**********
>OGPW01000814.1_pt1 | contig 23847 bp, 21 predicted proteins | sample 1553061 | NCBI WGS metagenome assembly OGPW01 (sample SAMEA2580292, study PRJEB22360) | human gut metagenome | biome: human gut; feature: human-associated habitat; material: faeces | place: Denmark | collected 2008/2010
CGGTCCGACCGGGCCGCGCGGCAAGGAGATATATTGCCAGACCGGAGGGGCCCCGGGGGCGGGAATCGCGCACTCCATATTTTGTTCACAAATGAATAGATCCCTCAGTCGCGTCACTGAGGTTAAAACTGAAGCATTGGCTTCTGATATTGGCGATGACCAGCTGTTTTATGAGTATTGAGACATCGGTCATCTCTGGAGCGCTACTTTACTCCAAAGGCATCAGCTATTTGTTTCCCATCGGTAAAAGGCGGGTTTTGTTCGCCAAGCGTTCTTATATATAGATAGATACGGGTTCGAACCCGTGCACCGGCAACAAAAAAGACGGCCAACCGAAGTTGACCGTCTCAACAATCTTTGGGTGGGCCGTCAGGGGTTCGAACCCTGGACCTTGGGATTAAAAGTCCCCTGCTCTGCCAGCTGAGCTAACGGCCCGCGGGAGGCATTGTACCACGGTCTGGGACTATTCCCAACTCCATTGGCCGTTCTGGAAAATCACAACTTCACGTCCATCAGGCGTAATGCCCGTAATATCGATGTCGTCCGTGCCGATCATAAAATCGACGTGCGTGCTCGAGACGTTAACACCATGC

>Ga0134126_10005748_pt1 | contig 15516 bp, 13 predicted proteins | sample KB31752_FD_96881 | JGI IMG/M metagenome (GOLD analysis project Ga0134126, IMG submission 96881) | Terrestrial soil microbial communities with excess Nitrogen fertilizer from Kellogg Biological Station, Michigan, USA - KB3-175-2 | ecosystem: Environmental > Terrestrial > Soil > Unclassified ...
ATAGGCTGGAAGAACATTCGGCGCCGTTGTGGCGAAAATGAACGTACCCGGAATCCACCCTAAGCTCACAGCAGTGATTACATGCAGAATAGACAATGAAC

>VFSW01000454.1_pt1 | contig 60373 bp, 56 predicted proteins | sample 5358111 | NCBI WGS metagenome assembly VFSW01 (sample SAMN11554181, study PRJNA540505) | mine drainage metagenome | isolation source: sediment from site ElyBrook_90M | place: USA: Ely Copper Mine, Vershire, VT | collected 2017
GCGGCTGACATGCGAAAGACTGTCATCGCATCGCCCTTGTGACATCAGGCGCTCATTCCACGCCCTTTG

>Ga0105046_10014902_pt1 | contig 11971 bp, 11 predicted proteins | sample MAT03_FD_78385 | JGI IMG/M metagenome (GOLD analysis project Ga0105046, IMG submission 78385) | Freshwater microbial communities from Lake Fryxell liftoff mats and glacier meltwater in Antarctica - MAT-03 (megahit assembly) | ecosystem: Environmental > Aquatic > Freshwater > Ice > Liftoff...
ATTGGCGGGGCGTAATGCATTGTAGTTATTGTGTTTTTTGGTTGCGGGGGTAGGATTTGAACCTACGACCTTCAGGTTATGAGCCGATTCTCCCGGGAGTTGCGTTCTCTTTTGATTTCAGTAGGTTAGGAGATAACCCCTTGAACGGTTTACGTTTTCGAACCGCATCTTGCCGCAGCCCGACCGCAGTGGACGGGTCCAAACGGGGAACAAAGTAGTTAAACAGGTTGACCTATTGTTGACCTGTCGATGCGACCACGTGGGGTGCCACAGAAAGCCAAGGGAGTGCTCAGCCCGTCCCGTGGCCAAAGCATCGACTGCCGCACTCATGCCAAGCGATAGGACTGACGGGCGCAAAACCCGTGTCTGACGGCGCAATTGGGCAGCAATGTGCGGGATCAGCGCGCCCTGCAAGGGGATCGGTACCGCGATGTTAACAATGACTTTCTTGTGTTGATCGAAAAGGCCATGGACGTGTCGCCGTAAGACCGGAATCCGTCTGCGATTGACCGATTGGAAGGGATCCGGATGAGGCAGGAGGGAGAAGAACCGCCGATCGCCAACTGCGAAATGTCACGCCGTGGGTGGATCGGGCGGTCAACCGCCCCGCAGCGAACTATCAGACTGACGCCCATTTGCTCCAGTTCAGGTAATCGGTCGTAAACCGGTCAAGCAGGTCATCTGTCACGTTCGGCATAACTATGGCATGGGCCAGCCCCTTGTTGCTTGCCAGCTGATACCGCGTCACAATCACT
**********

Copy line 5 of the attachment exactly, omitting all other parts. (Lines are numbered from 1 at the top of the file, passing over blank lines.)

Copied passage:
>VFSW01000454.1_pt1 | contig 60373 bp, 56 predicted proteins | sample 5358111 | NCBI WGS metagenome assembly VFSW01 (sample SAMN11554181, study PRJNA540505) | mine drainage metagenome | isolation source: sediment from site ElyBrook_90M | place: USA: Ely Copper Mine, Vershire, VT | collected 2017